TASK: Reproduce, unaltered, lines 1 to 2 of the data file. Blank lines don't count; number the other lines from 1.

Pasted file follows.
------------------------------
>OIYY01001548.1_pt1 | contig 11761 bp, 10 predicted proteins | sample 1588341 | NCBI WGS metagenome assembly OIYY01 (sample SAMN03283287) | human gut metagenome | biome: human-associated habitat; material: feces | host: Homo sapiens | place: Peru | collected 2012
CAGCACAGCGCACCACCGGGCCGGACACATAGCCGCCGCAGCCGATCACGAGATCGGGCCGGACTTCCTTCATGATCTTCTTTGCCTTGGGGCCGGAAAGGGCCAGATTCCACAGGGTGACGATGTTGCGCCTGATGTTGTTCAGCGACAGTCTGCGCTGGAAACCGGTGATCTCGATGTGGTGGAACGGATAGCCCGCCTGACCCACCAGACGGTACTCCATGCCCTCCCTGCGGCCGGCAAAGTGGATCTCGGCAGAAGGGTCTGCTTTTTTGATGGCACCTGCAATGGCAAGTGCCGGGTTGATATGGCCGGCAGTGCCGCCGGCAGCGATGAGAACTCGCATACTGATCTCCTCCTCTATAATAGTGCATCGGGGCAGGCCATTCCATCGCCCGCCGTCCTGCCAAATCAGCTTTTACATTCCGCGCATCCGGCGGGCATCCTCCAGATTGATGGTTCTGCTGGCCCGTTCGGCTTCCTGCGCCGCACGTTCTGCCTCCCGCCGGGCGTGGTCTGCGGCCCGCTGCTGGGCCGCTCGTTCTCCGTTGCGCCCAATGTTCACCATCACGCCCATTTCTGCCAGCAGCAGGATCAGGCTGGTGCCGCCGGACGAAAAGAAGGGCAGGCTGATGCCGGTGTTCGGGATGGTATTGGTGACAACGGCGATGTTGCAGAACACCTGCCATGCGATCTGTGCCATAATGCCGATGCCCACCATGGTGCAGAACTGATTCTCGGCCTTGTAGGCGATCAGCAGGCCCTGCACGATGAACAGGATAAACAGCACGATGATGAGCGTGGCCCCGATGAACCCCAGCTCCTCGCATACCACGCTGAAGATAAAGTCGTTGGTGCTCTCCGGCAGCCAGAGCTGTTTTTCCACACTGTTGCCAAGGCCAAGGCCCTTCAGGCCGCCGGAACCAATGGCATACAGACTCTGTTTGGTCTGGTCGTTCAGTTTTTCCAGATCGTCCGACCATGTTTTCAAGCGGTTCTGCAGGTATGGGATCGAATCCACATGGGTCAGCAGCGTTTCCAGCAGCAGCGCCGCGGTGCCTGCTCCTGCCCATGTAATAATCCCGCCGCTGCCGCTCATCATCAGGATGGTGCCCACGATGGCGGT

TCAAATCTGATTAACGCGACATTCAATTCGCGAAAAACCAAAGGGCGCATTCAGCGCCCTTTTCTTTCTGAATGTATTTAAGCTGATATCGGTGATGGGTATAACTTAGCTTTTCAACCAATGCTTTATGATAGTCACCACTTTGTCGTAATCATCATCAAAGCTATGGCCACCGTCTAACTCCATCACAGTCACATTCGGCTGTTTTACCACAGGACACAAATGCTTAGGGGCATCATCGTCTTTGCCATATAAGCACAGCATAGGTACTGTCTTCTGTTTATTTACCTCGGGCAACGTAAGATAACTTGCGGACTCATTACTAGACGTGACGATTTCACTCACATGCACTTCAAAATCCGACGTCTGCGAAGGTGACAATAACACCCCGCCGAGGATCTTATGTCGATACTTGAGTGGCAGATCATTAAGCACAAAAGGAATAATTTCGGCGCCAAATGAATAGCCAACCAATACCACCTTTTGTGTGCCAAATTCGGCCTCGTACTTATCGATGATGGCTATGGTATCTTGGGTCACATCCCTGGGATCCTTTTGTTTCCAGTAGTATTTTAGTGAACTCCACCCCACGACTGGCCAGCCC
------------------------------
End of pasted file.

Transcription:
>OIYY01001548.1_pt1 | contig 11761 bp, 10 predicted proteins | sample 1588341 | NCBI WGS metagenome assembly OIYY01 (sample SAMN03283287) | human gut metagenome | biome: human-associated habitat; material: feces | host: Homo sapiens | place: Peru | collected 2012
CAGCACAGCGCACCACCGGGCCGGACACATAGCCGCCGCAGCCGATCACGAGATCGGGCCGGACTTCCTTCATGATCTTCTTTGCCTTGGGGCCGGAAAGGGCCAGATTCCACAGGGTGACGATGTTGCGCCTGATGTTGTTCAGCGACAGTCTGCGCTGGAAACCGGTGATCTCGATGTGGTGGAACGGATAGCCCGCCTGACCCACCAGACGGTACTCCATGCCCTCCCTGCGGCCGGCAAAGTGGATCTCGGCAGAAGGGTCTGCTTTTTTGATGGCACCTGCAATGGCAAGTGCCGGGTTGATATGGCCGGCAGTGCCGCCGGCAGCGATGAGAACTCGCATACTGATCTCCTCCTCTATAATAGTGCATCGGGGCAGGCCATTCCATCGCCCGCCGTCCTGCCAAATCAGCTTTTACATTCCGCGCATCCGGCGGGCATCCTCCAGATTGATGGTTCTGCTGGCCCGTTCGGCTTCCTGCGCCGCACGTTCTGCCTCCCGCCGGGCGTGGTCTGCGGCCCGCTGCTGGGCCGCTCGTTCTCCGTTGCGCCCAATGTTCACCATCACGCCCATTTCTGCCAGCAGCAGGATCAGGCTGGTGCCGCCGGACGAAAAGAAGGGCAGGCTGATGCCGGTGTTCGGGATGGTATTGGTGACAACGGCGATGTTGCAGAACACCTGCCATGCGATCTGTGCCATAATGCCGATGCCCACCATGGTGCAGAACTGATTCTCGGCCTTGTAGGCGATCAGCAGGCCCTGCACGATGAACAGGATAAACAGCACGATGATGAGCGTGGCCCCGATGAACCCCAGCTCCTCGCATACCACGCTGAAGATAAAGTCGTTGGTGCTCTCCGGCAGCCAGAGCTGTTTTTCCACACTGTTGCCAAGGCCAAGGCCCTTCAGGCCGCCGGAACCAATGGCATACAGACTCTGTTTGGTCTGGTCGTTCAGTTTTTCCAGATCGTCCGACCATGTTTTCAAGCGGTTCTGCAGGTATGGGATCGAATCCACATGGGTCAGCAGCGTTTCCAGCAGCAGCGCCGCGGTGCCTGCTCCTGCCCATGTAATAATCCCGCCGCTGCCGCTCATCATCAGGATGGTGCCCACGATGGCGGT